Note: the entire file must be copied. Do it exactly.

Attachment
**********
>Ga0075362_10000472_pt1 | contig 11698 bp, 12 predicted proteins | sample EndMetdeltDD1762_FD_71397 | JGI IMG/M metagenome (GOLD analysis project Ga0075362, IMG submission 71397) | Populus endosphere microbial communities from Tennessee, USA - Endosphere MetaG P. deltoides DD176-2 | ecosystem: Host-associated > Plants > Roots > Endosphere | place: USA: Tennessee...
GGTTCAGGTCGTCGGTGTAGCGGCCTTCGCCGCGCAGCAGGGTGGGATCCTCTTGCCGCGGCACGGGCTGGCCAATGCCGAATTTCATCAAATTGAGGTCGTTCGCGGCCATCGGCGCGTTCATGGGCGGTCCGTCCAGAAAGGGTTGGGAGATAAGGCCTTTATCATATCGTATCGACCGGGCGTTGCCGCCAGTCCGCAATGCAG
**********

>Ga0075362_10000472_pt1 | contig 11698 bp, 12 predicted proteins | sample EndMetdeltDD1762_FD_71397 | JGI IMG/M metagenome (GOLD analysis project Ga0075362, IMG submission 71397) | Populus endosphere microbial communities from Tennessee, USA - Endosphere MetaG P. deltoides DD176-2 | ecosystem: Host-associated > Plants > Roots > Endosphere | place: USA: Tennessee...
GGTTCAGGTCGTCGGTGTAGCGGCCTTCGCCGCGCAGCAGGGTGGGATCCTCTTGCCGCGGCACGGGCTGGCCAATGCCGAATTTCATCAAATTGAGGTCGTTCGCGGCCATCGGCGCGTTCATGGGCGGTCCGTCCAGAAAGGGTTGGGAGATAAGGCCTTTATCATATCGTATCGACCGGGCGTTGCCGCCAGTCCGCAATGCAG